If you want to play you’ve got to pay. Living the life of an xtreme geezer can be a retirement gig or part of a working life. But no matter what your current status is, it’s worthwhile to have some ideas about how you’re going to pay for your fun once you do stop working.
Here’s four fundamental principles and a basic calculation to determine what you can spend during retirement and what you need in savings and other income (retirement, social security, etc.) to go play without running out of bucks:
1. No debt. Sorry, you just can’t carry debts into retirement. It’s too expensive. That’s a little simplistic, and some mortgages run at such a low interest these days that it’s almost justifiable, but as a basic rule, money you invest is unlikely to earn enough after taxes to offset debt. So the simplest thing is to pay off debt before you worry too much about any investments other than tax deferred stuff like IRAs.
2. Once you consider yourself partly or full retired, don’t spend more than 2 percent of your savings in a year. That’s not so it can last you for fifty years, it’s so your savings can grow as it needs to. Over time your savings have to grow to deal with inflation and must accommodate dips and flat spots in the earning of your investments. There may be times when you are earning five percent on your investments and savings, but if you spend that you’ll have nothing to compensate for inflation. There have been several good studies on this, and from all of them comes this rule of thumb–if you spend 2 percent of your saving and investments per year you have a 95+ percent chance of never running out of money.
3. Keep enough liquid savings to support yourself for two years. Liquid doesn’t mean stuffed in a mattress, but savings that you can’t withdraw without incurring large penalties are not very liquid. Bonds with a far off maturity date can be sold, but if interest rates have increased while you held the bonds you’ll be taking a bit of a liking by selling them. You need to look at your general portfolio to assess the overall liquidity.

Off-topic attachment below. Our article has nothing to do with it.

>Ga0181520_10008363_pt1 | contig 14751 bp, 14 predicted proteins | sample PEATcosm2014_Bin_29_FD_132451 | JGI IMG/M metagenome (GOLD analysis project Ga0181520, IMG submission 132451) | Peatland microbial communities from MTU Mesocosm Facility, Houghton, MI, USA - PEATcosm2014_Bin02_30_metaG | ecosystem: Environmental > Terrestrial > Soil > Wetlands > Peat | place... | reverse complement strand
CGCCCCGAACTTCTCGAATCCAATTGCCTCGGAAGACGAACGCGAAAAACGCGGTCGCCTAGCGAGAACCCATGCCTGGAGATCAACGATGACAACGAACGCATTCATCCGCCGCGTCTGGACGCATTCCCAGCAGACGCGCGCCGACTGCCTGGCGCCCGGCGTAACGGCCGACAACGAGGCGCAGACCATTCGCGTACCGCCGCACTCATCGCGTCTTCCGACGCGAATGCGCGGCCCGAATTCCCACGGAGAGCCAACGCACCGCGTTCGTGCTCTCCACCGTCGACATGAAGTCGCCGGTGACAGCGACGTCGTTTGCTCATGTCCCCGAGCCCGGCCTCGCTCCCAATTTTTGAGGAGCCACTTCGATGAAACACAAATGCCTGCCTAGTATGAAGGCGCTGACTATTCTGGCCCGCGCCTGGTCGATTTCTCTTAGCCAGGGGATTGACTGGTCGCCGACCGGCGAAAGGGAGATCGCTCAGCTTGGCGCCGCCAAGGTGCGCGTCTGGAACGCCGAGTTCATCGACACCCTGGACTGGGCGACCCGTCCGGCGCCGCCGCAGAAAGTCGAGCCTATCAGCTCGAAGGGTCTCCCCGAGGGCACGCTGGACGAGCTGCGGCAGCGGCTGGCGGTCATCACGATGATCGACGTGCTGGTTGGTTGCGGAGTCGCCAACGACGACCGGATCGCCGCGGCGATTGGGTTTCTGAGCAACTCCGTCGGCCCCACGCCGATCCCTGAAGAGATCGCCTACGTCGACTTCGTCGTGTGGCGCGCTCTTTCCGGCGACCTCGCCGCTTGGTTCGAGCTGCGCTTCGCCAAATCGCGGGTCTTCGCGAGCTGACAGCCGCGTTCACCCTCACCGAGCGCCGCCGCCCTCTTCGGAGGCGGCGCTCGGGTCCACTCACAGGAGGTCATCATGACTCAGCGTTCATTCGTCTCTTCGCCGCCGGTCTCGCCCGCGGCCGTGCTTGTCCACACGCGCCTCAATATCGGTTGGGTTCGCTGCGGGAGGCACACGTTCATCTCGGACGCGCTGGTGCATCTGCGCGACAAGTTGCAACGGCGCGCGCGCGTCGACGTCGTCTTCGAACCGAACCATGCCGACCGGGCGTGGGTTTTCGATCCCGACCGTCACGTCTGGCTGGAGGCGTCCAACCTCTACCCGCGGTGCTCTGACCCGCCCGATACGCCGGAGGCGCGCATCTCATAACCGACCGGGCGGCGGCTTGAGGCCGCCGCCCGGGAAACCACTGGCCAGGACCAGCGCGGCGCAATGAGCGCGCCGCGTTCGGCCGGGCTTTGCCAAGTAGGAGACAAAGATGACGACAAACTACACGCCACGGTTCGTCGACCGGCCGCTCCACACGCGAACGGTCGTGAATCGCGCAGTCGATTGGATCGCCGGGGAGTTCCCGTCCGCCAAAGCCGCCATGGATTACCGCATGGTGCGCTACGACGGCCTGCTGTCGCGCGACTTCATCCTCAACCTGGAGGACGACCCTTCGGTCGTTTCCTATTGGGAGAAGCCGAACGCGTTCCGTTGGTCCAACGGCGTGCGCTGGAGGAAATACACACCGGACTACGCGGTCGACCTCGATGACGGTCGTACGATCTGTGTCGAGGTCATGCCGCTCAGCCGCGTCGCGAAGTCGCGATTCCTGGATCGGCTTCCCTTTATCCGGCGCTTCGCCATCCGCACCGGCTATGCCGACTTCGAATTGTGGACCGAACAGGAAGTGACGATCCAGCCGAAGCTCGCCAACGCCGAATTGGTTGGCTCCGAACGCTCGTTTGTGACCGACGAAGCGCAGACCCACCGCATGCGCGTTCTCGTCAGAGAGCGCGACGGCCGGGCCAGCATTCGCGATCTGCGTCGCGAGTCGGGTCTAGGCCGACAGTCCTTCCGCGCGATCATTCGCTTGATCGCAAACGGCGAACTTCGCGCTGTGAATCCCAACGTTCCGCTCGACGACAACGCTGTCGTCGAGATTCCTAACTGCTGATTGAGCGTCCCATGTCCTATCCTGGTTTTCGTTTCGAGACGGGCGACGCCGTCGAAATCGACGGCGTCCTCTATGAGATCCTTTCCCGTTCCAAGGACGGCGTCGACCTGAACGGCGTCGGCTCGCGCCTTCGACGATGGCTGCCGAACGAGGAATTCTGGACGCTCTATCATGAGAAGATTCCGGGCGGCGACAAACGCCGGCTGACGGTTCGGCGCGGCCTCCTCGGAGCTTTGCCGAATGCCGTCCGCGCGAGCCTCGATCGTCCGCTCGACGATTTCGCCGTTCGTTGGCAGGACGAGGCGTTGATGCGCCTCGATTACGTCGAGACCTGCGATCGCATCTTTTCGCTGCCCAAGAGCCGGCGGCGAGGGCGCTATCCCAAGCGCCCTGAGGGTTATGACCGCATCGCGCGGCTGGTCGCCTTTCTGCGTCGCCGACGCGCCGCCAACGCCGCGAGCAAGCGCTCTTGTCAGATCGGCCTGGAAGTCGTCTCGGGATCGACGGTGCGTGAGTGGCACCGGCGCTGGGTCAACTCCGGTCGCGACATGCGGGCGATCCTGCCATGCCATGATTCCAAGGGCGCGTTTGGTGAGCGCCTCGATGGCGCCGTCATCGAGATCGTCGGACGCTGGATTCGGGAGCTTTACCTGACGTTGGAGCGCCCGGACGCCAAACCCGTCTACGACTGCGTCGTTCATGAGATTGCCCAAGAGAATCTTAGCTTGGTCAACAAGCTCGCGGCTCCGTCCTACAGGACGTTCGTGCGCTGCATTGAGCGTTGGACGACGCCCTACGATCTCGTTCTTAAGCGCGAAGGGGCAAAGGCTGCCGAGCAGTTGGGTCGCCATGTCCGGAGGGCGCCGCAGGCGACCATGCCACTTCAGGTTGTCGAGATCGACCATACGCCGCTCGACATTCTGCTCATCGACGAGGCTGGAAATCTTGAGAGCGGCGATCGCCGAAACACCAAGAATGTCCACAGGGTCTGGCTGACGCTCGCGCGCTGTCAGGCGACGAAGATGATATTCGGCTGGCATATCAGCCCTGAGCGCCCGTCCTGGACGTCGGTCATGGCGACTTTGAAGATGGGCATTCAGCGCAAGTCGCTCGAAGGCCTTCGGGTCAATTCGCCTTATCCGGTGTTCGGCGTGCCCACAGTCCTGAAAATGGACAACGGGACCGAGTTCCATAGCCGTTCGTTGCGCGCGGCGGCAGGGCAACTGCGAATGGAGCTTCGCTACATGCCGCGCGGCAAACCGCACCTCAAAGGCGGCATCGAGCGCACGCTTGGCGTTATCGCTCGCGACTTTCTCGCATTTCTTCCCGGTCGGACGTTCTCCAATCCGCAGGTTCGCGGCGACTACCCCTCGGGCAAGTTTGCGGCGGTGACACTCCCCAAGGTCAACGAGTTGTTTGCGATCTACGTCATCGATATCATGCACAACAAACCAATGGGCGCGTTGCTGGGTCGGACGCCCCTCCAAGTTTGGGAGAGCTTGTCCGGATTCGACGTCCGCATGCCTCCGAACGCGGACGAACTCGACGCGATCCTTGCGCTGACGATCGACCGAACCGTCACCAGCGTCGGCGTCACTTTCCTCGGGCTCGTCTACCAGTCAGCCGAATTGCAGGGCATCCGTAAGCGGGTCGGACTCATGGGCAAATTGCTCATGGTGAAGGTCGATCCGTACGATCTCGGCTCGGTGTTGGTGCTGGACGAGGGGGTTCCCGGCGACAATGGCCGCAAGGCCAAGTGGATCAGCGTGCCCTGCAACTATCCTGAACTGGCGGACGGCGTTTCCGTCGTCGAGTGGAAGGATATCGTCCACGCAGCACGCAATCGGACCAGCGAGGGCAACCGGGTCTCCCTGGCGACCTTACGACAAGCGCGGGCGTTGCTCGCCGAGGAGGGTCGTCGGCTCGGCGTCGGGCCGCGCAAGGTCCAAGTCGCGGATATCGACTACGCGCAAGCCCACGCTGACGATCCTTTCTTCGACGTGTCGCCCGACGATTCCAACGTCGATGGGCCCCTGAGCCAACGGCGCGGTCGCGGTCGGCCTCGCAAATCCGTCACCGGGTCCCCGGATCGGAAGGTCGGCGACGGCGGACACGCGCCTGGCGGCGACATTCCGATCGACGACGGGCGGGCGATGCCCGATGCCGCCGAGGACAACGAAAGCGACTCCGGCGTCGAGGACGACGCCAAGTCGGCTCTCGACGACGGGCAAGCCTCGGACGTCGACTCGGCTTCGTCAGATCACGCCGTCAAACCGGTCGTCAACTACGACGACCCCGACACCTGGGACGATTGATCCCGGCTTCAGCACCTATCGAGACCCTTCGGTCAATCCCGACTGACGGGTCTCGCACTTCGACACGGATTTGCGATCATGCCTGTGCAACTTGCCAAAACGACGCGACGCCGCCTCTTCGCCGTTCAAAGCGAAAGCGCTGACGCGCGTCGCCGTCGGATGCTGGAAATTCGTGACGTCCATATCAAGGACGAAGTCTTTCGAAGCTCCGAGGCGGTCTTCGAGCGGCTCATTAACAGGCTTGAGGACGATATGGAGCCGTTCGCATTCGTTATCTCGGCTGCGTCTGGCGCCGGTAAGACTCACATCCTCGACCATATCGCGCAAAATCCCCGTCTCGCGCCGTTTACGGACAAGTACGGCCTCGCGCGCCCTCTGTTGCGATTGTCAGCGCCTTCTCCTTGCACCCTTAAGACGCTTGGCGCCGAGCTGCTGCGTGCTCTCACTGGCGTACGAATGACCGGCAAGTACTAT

4. Maintain a highly balanced portfolio that optimizes return for the risk level you are comfortable with.
Once you are retired your total money available to spend is your income (social security, pension, part time job, etc.) plus the 2 percent from savings. To keep it simple lets say you’ve saved a million bucks. Two percent is $20K per year. If you get another $25K from Social Security that’s $45K per year. You might be enthusiastic about that number, or you might think you’ll be eating dogfood.
If you think that’s not enough then you have a few choices. You can work part time, you can save more, or you can reduce your expenses. Part time work is problematic unless you have a great skill that’s in demand. Otherwise it might be at a lower rate than a job you left, requiring more effort to get adequate money. In many cases reducing expenses is a fine route. While houses are certainly assets and are part of your net worth, they are also expenses. Downsizing can be both practical and pleasant. I’m in the process of selling off a large house in Oregon. We bought a much smaller, much simpler house which we actually enjoy more than our big house. I also sold off a vacation house. The money goes into the retirement kitty, but it also decreases expenses.